I’m hesitant to draw parallels between the events in my novel and events in the news, although I certainly would like people who read my book to see some of these connections. However, I believe the novel should raise questions about the ongoing tensions between Armenians and Turks and, more generally, about reconciliation between groups that were once in conflict. I have a German surname, but I have never sensed any hatred from Jewish people because of it. Yet more than a century after the genocide, the Armenians’ dislike of Turks remains intense. Why? Certainly part of the answer is Turkey’s continuing denial of the genocide. In Germany today, it is against the law to deny the Nazi Holocaust. In Turkey today, it is against the law to refer to the 1915 events as genocide. Efforts by members of the United States Congress to simply acknowledge the Armenian genocide have been thwarted by Turkey’s threats to not allow access to military bases, air space, etc. if such an acknowledgement is made official. I imagine the pain and feelings of loss for Armenians is exacerbated by Turkey’s claim that the genocide never happened.

Why is the concept of justice such a motif in your story? Why is justice so central to humans, particularly if they themselves were not the direct victims of trauma?
Psychologists find that believing in a just world may be critical for our sense of well-being, at least in Western cultures. We know things are not always fair, but we need to believe that in general the world is a just place—that people get what they deserve and they deserve what they get. This is part of why people often have a difficult time overcoming trauma; that is, if these types of things just happen, then there’s nothing to keep them from happening again. This is also why injustice on such a grand scale as genocide is unacceptable. But your question touches on another theme I raise in the book, a notion sometimes referred to as "the sins of the father." I can understand why Armenians feel anger over the lack of justice related to the genocide—I feel it, even though I am not Armenian. But why turn that anger on the next generation of Turks? Are they to pay for the sins of their fathers? Is that justice?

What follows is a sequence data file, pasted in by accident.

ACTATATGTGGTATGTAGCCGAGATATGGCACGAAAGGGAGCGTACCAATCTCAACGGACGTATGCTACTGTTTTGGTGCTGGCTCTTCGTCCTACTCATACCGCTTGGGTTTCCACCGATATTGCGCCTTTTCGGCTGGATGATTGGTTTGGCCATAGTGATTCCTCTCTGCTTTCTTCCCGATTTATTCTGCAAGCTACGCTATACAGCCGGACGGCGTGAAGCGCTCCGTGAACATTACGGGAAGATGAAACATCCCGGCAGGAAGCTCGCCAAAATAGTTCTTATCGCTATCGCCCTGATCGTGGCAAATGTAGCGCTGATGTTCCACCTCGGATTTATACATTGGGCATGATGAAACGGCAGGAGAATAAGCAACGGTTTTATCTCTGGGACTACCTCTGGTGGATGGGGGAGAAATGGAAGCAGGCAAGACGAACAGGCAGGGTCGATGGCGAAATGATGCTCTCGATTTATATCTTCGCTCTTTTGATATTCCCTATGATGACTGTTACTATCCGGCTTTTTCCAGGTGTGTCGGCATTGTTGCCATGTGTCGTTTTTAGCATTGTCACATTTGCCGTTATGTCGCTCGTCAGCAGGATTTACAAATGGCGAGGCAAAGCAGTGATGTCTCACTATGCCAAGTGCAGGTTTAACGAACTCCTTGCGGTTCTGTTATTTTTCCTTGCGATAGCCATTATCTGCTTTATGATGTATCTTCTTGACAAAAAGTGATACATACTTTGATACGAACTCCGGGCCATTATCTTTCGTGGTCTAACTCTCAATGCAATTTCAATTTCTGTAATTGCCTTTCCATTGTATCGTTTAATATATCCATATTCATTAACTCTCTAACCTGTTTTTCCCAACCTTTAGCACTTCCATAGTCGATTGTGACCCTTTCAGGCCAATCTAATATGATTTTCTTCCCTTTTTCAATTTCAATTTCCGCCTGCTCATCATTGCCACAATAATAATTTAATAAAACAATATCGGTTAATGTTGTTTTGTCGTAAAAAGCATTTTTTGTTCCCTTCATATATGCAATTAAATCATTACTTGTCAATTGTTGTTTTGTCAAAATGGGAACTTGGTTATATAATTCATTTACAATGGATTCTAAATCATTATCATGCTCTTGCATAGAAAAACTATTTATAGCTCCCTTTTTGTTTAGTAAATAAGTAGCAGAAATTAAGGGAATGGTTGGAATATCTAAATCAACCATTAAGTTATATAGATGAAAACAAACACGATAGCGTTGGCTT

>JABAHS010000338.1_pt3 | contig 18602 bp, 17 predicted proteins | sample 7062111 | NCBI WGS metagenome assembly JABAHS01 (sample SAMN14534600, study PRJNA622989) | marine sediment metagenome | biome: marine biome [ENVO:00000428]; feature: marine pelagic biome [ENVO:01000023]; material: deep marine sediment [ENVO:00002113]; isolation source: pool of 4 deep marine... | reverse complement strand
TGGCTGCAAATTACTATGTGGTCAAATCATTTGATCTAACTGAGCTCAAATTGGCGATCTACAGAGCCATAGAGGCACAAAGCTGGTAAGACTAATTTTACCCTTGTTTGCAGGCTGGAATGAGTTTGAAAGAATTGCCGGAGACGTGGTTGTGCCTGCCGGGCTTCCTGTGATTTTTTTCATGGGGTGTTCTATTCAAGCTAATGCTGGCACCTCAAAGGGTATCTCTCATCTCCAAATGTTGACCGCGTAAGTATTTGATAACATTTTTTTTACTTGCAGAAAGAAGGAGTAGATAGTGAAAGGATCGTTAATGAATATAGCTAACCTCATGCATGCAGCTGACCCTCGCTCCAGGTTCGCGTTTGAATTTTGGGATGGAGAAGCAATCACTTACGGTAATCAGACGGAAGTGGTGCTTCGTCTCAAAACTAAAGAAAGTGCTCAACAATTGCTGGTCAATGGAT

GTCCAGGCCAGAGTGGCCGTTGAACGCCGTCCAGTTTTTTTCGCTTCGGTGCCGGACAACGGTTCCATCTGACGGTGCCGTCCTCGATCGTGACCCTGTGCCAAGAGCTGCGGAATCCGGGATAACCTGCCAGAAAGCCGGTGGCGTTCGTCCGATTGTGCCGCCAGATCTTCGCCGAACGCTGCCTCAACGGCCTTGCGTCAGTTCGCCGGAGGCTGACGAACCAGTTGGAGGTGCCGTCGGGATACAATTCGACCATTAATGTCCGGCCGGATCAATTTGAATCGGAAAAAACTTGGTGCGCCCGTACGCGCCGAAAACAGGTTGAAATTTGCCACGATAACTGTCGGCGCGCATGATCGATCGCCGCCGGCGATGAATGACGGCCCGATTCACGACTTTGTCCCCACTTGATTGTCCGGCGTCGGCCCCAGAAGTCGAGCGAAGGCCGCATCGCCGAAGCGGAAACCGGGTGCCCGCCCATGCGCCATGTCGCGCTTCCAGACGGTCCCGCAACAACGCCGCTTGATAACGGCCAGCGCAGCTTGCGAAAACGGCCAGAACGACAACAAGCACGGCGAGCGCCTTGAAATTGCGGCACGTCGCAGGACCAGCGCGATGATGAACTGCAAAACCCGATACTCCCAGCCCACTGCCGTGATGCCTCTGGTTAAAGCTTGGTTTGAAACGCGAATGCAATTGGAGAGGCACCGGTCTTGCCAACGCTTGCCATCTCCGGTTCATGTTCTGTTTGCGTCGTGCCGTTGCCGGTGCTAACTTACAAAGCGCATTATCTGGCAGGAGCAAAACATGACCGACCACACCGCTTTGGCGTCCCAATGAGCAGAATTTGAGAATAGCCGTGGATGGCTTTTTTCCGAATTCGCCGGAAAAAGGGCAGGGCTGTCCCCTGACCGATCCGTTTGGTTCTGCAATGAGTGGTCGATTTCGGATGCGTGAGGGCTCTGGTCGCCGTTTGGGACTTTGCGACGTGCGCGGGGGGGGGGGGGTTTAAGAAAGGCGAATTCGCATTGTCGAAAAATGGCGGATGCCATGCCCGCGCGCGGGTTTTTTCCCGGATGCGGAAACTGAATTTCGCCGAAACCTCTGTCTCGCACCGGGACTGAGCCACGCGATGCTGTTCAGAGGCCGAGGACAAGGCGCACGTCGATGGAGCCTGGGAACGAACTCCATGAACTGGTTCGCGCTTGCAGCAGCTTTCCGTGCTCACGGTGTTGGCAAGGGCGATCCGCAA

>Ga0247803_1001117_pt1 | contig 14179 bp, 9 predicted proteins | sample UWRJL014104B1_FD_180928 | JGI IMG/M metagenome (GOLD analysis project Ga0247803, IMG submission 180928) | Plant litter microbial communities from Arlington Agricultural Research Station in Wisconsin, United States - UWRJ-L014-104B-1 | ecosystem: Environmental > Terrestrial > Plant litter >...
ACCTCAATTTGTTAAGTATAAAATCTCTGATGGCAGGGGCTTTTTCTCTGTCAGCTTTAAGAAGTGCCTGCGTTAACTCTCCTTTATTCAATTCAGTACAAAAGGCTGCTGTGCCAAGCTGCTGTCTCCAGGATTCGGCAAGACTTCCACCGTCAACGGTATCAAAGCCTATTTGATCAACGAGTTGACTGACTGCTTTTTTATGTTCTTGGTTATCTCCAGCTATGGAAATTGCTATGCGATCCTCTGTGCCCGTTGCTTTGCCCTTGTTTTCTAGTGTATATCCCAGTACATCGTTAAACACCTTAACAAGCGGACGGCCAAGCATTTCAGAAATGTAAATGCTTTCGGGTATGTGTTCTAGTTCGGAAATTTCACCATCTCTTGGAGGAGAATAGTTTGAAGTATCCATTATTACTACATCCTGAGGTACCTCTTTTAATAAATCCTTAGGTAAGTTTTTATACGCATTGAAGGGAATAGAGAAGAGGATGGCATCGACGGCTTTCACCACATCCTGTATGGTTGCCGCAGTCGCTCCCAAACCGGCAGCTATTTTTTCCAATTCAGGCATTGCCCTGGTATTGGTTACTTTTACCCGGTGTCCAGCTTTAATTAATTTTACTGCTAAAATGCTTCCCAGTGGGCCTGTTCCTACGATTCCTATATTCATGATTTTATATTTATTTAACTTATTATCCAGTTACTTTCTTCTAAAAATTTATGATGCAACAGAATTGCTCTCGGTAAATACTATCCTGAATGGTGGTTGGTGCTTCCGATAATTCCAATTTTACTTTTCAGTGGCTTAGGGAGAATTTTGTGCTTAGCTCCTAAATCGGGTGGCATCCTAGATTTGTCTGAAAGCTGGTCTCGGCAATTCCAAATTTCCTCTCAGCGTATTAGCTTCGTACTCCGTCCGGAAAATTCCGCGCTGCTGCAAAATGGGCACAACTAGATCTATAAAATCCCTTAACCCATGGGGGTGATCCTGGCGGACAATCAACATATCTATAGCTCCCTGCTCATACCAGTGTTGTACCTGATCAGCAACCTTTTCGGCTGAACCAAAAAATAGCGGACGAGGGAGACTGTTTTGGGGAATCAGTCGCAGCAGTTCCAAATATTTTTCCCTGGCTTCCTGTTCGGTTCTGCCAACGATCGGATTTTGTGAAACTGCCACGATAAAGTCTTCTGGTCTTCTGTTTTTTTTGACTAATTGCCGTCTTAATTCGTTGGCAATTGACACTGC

In reading the book, I was struck by how some of the Armenian-American characters behaved towards other ethnic groups—e.g. wary of their men marrying non-Armenian women; mistreatment of migrant farm hands from Mexico. Psychologically speaking, where does this mistrust come from?
I have always been fascinated by the way people who have been the victims of prejudice and discrimination often express prejudice and discrimination against other groups. Many of the Armenian-Americans in the novel are guilty of this. For me, it’s one more aspect of the justice theme: Are these characters motivated by a sense of justice or are they simply looking out for their own people? And could one argue that looking out for your own community is a type of justice?


More articles by this author

Advance Reviews for John Young's WHEN THE COIN IS IN THE AIR

“I appreciated reading this book because it took me deeply into Jason’s personal history and psychology. …I found much there that was relatable, simply because it was deeply human. I’m grateful John Young wrote this book. When the Coin is in the Air is a novel that will stay with you, remind you of a version of the Midwest that might be fading, and bring to mind key pivotal moments in your own life, moments that led you to flip a coin to decide which road to take—and to determine which way you really wanted to go.”

See full review.

Kelly Blewett

NPR affiliate WVXU


“It is a rare coming-of-age-novel that strikes an elegiac tone—the trembling anticipation of youth, a decidedly modern hero’s journey, in combination with a grief-struck plunge into conscience—but John Young pulls it off. This novel, like its main character, makes its way from early promise to settled accomplishment, from a staggering opening to a quiet self-acceptance that seems wholly earned—and leaves a reader grateful.”

James Carroll

National Book Award Winner and author of The Cloister


“An abusive father keeps his son—and the reader—in suspense in When the Coin is in the Air, a well-told coming -of age tale.”

Dan Wakefield

author of Going All The Way and New York in the Fifties